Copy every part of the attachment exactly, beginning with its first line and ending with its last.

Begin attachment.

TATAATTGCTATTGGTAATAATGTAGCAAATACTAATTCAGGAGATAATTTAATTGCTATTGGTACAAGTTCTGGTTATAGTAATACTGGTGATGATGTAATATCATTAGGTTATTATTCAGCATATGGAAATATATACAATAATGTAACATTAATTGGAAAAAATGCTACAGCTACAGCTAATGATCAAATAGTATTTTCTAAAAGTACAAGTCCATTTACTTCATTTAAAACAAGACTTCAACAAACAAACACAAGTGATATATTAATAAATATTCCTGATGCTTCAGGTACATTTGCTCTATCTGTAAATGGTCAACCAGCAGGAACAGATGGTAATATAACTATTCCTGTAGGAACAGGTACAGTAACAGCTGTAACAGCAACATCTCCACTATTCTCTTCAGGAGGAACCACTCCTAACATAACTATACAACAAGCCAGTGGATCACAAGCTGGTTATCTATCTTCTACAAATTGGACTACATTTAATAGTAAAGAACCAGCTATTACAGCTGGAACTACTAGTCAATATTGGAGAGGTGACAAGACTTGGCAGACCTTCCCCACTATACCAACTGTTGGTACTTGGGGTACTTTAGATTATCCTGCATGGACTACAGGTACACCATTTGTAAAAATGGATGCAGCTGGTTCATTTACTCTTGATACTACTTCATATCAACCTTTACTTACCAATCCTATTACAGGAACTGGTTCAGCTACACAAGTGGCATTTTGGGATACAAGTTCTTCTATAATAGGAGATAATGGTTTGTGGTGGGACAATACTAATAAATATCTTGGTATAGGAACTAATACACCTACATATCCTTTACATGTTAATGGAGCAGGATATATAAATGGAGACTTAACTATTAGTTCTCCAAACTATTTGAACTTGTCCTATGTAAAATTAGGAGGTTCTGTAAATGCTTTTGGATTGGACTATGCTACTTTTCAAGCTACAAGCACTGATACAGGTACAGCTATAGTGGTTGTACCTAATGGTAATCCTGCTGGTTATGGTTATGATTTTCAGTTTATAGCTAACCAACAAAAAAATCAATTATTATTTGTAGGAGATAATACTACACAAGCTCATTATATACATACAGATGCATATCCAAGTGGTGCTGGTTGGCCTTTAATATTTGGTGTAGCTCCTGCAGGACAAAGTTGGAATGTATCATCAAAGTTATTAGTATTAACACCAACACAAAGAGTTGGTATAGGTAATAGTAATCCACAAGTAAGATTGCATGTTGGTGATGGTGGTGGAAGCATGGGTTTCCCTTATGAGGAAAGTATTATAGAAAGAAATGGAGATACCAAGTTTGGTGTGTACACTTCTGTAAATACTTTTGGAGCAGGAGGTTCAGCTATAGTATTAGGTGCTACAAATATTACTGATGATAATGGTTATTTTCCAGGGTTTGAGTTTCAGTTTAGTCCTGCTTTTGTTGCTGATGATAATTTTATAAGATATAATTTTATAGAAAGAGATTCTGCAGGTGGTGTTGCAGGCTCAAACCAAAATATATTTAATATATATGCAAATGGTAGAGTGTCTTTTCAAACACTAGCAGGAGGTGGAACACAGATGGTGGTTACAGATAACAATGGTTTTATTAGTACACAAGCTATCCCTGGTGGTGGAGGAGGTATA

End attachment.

TATAATTGCTATTGGTAATAATGTAGCAAATACTAATTCAGGAGATAATTTAATTGCTATTGGTACAAGTTCTGGTTATAGTAATACTGGTGATGATGTAATATCATTAGGTTATTATTCAGCATATGGAAATATATACAATAATGTAACATTAATTGGAAAAAATGCTACAGCTACAGCTAATGATCAAATAGTATTTTCTAAAAGTACAAGTCCATTTACTTCATTTAAAACAAGACTTCAACAAACAAACACAAGTGATATATTAATAAATATTCCTGATGCTTCAGGTACATTTGCTCTATCTGTAAATGGTCAACCAGCAGGAACAGATGGTAATATAACTATTCCTGTAGGAACAGGTACAGTAACAGCTGTAACAGCAACATCTCCACTATTCTCTTCAGGAGGAACCACTCCTAACATAACTATACAACAAGCCAGTGGATCACAAGCTGGTTATCTATCTTCTACAAATTGGACTACATTTAATAGTAAAGAACCAGCTATTACAGCTGGAACTACTAGTCAATATTGGAGAGGTGACAAGACTTGGCAGACCTTCCCCACTATACCAACTGTTGGTACTTGGGGTACTTTAGATTATCCTGCATGGACTACAGGTACACCATTTGTAAAAATGGATGCAGCTGGTTCATTTACTCTTGATACTACTTCATATCAACCTTTACTTACCAATCCTATTACAGGAACTGGTTCAGCTACACAAGTGGCATTTTGGGATACAAGTTCTTCTATAATAGGAGATAATGGTTTGTGGTGGGACAATACTAATAAATATCTTGGTATAGGAACTAATACACCTACATATCCTTTACATGTTAATGGAGCAGGATATATAAATGGAGACTTAACTATTAGTTCTCCAAACTATTTGAACTTGTCCTATGTAAAATTAGGAGGTTCTGTAAATGCTTTTGGATTGGACTATGCTACTTTTCAAGCTACAAGCACTGATACAGGTACAGCTATAGTGGTTGTACCTAATGGTAATCCTGCTGGTTATGGTTATGATTTTCAGTTTATAGCTAACCAACAAAAAAATCAATTATTATTTGTAGGAGATAATACTACACAAGCTCATTATATACATACAGATGCATATCCAAGTGGTGCTGGTTGGCCTTTAATATTTGGTGTAGCTCCTGCAGGACAAAGTTGGAATGTATCATCAAAGTTATTAGTATTAACACCAACACAAAGAGTTGGTATAGGTAATAGTAATCCACAAGTAAGATTGCATGTTGGTGATGGTGGTGGAAGCATGGGTTTCCCTTATGAGGAAAGTATTATAGAAAGAAATGGAGATACCAAGTTTGGTGTGTACACTTCTGTAAATACTTTTGGAGCAGGAGGTTCAGCTATAGTATTAGGTGCTACAAATATTACTGATGATAATGGTTATTTTCCAGGGTTTGAGTTTCAGTTTAGTCCTGCTTTTGTTGCTGATGATAATTTTATAAGATATAATTTTATAGAAAGAGATTCTGCAGGTGGTGTTGCAGGCTCAAACCAAAATATATTTAATATATATGCAAATGGTAGAGTGTCTTTTCAAACACTAGCAGGAGGTGGAACACAGATGGTGGTTACAGATAACAATGGTTTTATTAGTACACAAGCTATCCCTGGTGGTGGAGGAGGTATA